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When you make your budget for the first time, you should plan to be able to set as much money aside for savings as possible.

Whether you invest in a retirement account or keep the money in a high-yield savings account is up to you, but either way, make sure you’re saving for the future.

Consider Consulting an Expert

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As you work toward the goal of being out on your own and financially independent, talking with a financial expert could give you a great idea of the best way to start your adult life. 

Asking the Right Questions

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An expert in the field of finance can look at your income and expected expenses, review your financial goals, and help set you up on the right path.

Find Out What Your Bills Will Be

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If your parents or guardians have been financing your life so far, there may be some expenses they expect you to take over when you move out.

Are they currently paying your cell phone bill or car insurance? If so, you may need to be ready to start paying for those yourself.

Adjust Your Expectations

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In the same vein, you’ll need to consider that some of the things you could afford before may not come as easily now. If the money you made previously could all be spent on fun things, you may need to make some cuts. 

Budgeting Basics

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That’s where your budget comes in — if you can swing it, set a specific amount for fun spending each month.

Looking Into Roommates

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Financial independence doesn’t necessarily mean being on your own. You might be ready to spring from the nest of your parent’s home, but that doesn’t mean you can’t seek out a couple of roommates to help keep your expenses to a minimum.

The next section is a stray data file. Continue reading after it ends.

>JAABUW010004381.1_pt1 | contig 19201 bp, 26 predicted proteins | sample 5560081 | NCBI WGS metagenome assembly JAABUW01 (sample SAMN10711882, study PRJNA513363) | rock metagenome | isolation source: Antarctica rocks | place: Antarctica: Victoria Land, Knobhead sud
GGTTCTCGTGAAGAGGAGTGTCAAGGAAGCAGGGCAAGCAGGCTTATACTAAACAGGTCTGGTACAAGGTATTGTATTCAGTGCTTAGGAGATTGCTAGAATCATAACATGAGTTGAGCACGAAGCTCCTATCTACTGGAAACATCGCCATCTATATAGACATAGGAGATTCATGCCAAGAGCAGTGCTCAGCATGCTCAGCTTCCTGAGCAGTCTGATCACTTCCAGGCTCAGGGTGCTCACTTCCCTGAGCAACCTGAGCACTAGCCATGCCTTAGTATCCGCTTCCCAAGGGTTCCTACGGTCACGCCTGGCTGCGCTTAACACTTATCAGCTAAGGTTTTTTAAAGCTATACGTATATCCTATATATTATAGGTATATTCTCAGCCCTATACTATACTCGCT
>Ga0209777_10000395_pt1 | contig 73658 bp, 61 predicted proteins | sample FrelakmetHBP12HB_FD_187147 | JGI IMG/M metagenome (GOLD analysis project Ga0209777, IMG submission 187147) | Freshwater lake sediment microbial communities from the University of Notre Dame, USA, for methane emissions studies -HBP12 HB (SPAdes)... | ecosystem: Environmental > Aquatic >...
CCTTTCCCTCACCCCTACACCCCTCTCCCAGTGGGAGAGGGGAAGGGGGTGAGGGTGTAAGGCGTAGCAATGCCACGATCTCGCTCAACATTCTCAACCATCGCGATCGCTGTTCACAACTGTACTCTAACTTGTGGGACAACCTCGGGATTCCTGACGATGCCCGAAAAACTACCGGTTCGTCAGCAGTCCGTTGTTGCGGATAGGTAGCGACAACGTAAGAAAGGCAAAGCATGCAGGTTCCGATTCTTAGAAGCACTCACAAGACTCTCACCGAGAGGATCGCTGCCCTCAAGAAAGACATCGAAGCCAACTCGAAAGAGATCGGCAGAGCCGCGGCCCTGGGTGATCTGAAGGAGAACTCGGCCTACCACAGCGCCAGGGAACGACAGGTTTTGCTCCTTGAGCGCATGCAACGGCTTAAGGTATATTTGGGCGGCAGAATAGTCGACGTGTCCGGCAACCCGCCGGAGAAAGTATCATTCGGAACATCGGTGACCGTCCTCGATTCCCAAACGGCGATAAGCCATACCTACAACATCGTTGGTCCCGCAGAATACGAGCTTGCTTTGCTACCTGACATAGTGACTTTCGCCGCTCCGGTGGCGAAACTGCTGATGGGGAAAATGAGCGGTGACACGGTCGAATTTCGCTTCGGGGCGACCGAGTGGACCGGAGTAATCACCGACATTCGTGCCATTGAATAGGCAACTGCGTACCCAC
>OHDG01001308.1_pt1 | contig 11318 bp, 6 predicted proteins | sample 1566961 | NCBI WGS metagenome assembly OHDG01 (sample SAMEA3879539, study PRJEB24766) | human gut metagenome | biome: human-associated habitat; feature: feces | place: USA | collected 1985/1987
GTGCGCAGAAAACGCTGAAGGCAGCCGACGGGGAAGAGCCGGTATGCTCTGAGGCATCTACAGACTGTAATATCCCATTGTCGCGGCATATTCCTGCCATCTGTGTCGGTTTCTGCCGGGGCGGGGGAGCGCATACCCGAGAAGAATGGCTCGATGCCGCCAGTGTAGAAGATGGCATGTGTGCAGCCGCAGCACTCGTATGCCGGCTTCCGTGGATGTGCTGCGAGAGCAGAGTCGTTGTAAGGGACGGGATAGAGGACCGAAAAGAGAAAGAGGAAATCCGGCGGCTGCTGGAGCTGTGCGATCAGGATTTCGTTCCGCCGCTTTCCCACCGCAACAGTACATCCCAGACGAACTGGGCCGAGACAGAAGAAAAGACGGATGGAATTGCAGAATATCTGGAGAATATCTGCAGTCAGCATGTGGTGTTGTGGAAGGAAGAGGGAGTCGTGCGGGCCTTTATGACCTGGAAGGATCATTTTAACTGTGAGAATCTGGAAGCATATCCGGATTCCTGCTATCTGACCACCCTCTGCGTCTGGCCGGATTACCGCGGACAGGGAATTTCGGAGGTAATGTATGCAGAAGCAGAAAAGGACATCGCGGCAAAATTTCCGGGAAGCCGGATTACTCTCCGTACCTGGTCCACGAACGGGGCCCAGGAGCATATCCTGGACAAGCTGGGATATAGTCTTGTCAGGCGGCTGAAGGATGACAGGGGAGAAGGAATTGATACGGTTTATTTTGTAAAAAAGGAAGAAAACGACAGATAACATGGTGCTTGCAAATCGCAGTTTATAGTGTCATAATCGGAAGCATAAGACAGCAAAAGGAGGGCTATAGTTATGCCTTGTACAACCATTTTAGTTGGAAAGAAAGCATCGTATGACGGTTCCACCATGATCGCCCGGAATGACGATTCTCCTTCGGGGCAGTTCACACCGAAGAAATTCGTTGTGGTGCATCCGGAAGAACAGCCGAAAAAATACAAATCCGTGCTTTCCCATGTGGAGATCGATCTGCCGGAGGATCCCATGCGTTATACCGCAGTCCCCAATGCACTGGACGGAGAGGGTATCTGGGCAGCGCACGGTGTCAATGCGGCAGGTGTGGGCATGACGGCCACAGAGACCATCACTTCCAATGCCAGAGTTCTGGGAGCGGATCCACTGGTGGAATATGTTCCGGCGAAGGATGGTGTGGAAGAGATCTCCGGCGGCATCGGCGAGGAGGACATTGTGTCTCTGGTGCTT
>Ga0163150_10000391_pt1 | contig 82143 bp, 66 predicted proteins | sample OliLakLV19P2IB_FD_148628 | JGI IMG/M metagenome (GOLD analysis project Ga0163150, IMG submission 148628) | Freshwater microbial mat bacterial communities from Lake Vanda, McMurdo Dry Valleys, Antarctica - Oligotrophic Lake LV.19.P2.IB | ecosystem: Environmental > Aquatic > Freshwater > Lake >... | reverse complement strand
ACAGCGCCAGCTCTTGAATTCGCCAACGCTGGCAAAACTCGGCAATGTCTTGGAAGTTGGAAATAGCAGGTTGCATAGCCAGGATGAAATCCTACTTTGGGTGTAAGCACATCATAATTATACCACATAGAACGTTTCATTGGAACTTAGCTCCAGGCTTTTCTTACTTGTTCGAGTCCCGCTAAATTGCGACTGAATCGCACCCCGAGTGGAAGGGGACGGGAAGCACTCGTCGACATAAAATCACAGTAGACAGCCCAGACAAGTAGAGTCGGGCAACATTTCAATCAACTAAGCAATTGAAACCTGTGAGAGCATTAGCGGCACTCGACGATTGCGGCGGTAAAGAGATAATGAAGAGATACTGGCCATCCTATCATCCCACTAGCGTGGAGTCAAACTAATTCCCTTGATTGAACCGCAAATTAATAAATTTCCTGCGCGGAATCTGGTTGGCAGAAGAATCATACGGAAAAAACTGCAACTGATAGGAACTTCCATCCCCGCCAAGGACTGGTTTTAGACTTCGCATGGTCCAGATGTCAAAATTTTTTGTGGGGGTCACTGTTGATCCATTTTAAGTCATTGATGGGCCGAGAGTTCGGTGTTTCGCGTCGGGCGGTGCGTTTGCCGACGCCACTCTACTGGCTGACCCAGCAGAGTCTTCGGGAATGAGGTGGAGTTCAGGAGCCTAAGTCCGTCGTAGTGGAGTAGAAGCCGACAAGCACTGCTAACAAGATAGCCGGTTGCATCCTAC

How Cohabitating Can Help You Save

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Roommates share a home, which means they also split rent and utility costs. It’s important to do your due diligence to make sure you can trust the people you’re living with to keep up their end of the bargain. 

Know the Risks

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Don’t forget to familiarize yourself with the risks of relying on other people for housing. If you sign a lease with someone else, you could be held responsible if they fail to pay their share.

Get Ready to Fly

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Starting out on your own can be daunting, but with the right preparation, you’ll be just fine. Don’t forget to ask for help and lean on your resources when you need them.

The post Building Financial Resilience: Gen Z’s Path to Independence first appeared on Wealthy Living.

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The content of this article is for informational purposes only and does not constitute or replace professional financial advice.